9/23/17 – We took the opportunity at our annual Treasured Places event to recognize our volunteer, partner and landowners of the year. We appreciate their hard work and dedication to land conservation. They are an essential part of the equation for the work we do here at the Land Trust.
2017 John Peck Volunteer of the Year
Tom Hoffmann likes the idea of preserving natural spaces, especially in Southeast Minnesota where the landscape is so unique. So he’s put his passion into action, volunteering as a certified monitor for the Land Trust. Volunteers not only walk the land, but make connections with the private landowners who steward the protected properties.
Tom’s uniquely qualified for the work. As a geographic information systems (GIS) coordinator for Winona County, he’s experienced in looking at land both on the ground and on the computer. In addition, Tom has ferried land title documents throughout the region on behalf of the Land Trust.
2017 Partner of the Year
As a wildlife specialist with the DNR, Jaime Edwards is guided by a personal desire to protect and restore Southeast Minnesota’s wildlife habitat. And that’s a big job.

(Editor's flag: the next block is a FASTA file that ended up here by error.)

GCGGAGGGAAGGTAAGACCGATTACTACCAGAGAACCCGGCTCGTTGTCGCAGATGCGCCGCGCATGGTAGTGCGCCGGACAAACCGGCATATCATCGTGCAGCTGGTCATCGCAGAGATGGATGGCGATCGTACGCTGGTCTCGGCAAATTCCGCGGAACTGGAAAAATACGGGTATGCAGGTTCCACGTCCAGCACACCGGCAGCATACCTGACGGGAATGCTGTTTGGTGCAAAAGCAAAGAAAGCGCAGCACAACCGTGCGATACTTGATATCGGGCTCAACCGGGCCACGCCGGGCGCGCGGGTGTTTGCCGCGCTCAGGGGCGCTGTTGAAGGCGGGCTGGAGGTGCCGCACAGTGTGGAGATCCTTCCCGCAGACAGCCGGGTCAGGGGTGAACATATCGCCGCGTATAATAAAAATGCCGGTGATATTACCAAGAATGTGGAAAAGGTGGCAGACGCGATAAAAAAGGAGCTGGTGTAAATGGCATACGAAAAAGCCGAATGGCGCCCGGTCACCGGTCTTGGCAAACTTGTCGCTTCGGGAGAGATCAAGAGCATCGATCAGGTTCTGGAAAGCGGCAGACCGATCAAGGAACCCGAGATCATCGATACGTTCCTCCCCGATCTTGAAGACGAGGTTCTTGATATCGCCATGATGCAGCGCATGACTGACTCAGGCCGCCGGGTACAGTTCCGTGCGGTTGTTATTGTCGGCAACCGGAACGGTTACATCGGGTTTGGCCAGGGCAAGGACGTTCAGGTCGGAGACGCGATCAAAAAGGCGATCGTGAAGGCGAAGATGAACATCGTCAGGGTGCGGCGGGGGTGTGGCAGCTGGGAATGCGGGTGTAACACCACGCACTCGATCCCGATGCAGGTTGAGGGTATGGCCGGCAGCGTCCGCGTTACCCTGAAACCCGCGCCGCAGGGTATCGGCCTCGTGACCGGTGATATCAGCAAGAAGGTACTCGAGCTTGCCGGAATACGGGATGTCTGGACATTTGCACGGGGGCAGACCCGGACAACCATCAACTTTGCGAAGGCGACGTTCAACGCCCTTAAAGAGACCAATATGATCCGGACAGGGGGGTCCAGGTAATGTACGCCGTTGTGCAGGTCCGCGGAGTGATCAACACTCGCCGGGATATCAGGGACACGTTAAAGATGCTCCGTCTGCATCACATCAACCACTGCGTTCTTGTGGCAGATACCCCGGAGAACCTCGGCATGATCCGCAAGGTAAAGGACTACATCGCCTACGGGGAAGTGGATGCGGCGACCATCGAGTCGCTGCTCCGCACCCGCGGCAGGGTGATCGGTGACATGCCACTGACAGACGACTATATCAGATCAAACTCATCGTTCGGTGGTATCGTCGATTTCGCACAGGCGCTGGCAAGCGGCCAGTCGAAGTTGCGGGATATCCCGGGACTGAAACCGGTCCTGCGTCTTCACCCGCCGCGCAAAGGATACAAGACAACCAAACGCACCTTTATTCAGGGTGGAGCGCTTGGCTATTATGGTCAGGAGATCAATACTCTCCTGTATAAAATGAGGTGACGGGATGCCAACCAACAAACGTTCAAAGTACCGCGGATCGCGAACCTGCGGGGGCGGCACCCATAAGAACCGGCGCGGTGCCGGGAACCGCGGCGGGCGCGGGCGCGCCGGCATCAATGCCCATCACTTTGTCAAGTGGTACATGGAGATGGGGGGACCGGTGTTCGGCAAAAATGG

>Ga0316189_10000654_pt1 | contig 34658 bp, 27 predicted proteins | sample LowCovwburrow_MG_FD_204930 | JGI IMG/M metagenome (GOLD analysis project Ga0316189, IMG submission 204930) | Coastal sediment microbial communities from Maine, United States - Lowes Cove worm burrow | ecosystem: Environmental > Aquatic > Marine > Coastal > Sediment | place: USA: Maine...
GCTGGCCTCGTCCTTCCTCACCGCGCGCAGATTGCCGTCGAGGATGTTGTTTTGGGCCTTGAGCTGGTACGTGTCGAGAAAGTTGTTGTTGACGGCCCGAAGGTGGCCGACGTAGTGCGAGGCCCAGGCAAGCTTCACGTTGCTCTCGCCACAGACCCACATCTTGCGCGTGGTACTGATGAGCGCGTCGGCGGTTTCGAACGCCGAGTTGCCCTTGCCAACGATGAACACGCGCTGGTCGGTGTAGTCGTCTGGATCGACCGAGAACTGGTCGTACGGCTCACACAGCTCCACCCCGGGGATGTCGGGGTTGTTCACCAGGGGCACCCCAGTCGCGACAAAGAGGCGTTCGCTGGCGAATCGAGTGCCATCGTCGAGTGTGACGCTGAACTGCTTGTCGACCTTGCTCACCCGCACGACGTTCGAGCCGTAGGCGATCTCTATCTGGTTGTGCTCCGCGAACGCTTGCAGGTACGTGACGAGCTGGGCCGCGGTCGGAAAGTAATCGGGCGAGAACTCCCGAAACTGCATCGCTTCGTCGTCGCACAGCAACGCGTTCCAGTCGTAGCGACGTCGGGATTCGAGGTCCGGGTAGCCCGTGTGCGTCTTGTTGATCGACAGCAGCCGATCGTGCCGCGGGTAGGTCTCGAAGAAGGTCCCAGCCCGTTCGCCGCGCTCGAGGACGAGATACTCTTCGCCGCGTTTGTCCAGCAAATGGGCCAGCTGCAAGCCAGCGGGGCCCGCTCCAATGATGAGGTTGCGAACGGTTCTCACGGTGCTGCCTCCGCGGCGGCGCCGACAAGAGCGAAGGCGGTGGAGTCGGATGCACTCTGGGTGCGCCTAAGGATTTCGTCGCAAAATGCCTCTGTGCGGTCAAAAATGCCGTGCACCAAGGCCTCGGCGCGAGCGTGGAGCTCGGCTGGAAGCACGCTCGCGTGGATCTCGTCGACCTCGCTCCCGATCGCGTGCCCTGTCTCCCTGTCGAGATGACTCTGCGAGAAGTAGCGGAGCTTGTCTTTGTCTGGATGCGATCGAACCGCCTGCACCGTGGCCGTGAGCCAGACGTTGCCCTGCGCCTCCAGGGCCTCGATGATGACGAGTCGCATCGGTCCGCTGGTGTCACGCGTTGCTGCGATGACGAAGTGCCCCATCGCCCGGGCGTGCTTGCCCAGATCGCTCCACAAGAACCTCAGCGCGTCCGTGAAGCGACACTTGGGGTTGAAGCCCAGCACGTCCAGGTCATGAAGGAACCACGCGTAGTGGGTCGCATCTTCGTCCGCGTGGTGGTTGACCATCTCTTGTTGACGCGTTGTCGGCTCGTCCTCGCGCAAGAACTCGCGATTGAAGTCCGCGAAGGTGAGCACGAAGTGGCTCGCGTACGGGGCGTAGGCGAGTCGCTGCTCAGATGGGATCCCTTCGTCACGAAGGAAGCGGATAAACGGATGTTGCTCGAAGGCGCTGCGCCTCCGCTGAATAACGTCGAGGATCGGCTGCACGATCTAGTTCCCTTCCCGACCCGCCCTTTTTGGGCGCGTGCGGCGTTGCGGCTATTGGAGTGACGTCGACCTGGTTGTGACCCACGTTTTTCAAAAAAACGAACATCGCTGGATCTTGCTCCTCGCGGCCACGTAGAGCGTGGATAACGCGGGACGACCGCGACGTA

Jaime spends a great deal of time in the field, focusing particularly on the region’s at-risk species and their habitat. One of her specialties is the state-threatened timber rattlesnake (hence her nickname, “the rattlesnake lady”). She also educates landowners, working with them to implement habitat restoration on their property.
Jaime’s commitment and her connections have been critical in helping the Land Trust make progress with its goals of establishing conservation easements in the region.
2017 Landowners of the Year
Jon and Lori Peterson wake each day before sunrise to go about their work, tending to the needs of their organic farm. There’s milking to do and livestock to care for, fencing to repair and pastures to tend. Every day is a bit different but one thing is constant: They’re committed to being farmers and good land stewards. And in doing so, they are showing others that you can indeed accomplish both. The Peterson family conservation easements total 740 acres.
“We hope that our work with the Minnesota Land Trust will inspire other farmers in the area,” says Jon.